Welcome to The Queue — your daily distraction of curated video content sourced from across the web. Today, we’re watching a video essay that explores the career of Hong Kong queer cinema actor Leslie Cheung.
Even if you’re not familiar with every detail of Leslie Cheung‘s filmography, there is a good chance (if you’re reading this website and clicked on this article) that you’ve at the very least seen Happy Together. Directed by Wong Kar-wai, the 1997 film was revolutionary for approaching a queer relationship as just that: a relationship. It wasn’t focused on the systemic oppression and intolerance experienced by LGBTQ folks. It was, instead, about two men (portrayed Cheung and Tony Leung) navigating the same aches and pains as straight folks.
Attending to Cheung’s short, but brilliant, film career, is a helpful way to gain insight into how representation changed in Hong Kong cinema at the end of the 20th century.
From being treated like a punchline (1992’s All’s Well, Ends Well) to small steps towards empathetic, humanizing portrayals of queerness (1993’s Farewell My Concubine), Cheung’s filmography represents a turn in the tide of how gay folks were represented on screen. As an out bisexual man, Cheung was a trailblazer and an icon. So even if you’re only familiar with his work in Happy Together, the following video essay provides a helpful breakdown of the way his career motivated and responded to trends in queer representation in Hong Kong cinema.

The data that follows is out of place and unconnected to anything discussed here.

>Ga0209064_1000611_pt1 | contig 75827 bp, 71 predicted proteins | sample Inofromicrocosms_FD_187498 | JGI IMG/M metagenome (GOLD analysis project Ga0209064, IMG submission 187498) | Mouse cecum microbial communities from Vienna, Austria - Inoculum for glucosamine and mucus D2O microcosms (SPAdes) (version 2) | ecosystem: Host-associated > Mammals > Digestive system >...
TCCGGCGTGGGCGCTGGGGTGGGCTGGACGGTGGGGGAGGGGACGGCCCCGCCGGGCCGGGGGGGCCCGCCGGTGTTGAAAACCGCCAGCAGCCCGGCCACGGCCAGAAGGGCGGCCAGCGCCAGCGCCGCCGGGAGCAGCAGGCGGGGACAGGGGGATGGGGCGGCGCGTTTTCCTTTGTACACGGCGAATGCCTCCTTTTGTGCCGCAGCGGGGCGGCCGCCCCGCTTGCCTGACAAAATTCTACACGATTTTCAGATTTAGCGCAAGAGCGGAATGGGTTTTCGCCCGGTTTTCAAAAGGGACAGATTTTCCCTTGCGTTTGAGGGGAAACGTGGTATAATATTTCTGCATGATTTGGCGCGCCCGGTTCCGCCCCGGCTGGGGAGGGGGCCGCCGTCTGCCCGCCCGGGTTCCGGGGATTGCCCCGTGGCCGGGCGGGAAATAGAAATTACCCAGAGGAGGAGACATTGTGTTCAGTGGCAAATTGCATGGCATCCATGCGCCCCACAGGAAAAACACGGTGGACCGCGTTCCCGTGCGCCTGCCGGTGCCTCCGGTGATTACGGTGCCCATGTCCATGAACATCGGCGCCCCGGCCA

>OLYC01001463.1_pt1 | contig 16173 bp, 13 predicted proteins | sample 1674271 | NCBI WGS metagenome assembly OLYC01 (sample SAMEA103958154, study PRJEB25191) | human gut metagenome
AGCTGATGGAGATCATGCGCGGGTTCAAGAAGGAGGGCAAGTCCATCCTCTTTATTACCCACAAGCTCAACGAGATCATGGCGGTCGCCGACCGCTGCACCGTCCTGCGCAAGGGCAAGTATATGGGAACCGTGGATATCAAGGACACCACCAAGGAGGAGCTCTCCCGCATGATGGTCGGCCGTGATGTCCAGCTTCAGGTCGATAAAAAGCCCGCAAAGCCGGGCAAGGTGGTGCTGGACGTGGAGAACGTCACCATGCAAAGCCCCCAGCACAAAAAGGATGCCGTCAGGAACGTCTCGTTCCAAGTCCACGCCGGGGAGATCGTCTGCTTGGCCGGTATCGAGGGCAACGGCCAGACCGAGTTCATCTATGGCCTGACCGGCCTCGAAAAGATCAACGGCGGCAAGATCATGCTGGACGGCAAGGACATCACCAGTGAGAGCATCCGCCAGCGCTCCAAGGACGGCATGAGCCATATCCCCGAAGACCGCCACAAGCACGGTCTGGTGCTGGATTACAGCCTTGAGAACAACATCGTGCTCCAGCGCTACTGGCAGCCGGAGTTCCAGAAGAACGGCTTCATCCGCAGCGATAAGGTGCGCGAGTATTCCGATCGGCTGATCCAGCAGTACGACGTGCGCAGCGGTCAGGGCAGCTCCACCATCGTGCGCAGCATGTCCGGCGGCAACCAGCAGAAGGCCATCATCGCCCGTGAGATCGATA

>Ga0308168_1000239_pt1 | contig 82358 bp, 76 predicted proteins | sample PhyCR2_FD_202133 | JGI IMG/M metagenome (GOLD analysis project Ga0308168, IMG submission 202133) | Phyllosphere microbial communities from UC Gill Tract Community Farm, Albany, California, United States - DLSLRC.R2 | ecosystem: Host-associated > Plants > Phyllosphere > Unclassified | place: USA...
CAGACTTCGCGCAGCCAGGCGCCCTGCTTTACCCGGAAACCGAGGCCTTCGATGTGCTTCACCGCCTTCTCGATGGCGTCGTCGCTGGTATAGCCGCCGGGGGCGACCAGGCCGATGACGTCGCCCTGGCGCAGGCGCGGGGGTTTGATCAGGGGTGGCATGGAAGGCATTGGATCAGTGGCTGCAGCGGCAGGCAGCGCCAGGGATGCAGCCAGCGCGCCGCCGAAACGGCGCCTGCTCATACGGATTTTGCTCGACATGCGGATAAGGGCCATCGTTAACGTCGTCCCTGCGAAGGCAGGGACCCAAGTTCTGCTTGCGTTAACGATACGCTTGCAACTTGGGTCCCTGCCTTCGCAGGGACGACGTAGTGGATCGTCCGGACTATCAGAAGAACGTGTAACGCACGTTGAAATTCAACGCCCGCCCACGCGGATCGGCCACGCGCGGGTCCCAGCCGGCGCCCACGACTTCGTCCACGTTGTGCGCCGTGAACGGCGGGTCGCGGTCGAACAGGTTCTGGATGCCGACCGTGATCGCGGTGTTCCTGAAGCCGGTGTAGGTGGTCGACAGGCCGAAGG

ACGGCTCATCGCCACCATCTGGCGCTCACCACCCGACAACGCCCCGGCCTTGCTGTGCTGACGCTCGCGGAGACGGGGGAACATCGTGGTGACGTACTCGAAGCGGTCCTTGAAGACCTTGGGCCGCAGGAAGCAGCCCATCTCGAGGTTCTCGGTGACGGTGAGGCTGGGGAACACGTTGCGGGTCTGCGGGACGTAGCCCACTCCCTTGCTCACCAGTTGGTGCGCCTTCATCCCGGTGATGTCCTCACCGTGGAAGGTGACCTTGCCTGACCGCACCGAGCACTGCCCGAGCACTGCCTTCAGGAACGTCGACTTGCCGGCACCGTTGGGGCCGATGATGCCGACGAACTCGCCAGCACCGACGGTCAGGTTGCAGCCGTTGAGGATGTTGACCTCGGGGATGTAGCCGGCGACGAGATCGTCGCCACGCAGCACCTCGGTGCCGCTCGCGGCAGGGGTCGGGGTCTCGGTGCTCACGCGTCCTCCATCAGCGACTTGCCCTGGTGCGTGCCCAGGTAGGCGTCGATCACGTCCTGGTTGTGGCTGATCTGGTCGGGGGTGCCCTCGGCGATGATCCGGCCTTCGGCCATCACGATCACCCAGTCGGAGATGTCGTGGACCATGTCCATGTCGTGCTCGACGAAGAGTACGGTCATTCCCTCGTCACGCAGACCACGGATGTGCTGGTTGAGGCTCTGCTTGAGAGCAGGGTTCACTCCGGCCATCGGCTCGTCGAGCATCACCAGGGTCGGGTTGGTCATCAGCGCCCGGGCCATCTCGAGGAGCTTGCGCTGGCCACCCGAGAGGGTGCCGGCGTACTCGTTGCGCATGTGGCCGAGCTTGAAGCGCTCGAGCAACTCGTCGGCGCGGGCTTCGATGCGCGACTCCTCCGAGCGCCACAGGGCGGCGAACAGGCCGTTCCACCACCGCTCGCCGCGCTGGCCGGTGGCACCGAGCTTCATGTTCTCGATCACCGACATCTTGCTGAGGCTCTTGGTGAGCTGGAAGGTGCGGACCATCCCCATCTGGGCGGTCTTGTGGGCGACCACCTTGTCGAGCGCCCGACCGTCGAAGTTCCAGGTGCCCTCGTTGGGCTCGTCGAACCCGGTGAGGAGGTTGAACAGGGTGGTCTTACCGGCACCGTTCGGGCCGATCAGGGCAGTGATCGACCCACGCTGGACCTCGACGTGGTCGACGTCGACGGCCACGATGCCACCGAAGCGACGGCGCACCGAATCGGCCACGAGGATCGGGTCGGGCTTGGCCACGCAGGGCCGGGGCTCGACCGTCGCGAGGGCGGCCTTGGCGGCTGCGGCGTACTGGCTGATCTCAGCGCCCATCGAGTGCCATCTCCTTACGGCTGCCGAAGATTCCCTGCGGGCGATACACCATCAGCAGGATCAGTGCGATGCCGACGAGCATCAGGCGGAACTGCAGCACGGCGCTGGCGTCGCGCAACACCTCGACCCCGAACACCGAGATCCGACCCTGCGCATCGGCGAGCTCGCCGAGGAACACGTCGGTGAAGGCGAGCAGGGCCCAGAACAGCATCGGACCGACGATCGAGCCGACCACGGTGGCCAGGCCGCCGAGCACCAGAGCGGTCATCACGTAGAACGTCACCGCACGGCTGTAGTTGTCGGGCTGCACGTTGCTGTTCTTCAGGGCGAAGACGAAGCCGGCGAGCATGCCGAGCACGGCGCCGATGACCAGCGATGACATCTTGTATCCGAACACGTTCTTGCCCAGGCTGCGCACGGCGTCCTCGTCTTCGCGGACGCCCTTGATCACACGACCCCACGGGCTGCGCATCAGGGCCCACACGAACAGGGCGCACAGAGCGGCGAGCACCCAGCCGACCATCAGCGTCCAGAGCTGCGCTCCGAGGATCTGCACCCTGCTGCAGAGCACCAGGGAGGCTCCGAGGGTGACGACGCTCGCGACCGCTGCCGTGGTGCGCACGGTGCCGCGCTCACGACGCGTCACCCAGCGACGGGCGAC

Watch “Leslie Cheung & Hong Kong LGBT Cinema”:
Who made this?
These videos on the impact of Leslie Cheung on Hong Kong queer cinema is by Accented Cinema, a Canadian-based YouTube video essay series with a focus on foreign cinema. You can subscribe to Accented Cinema for bi-weekly uploads here. You can follow them on Twitter here.
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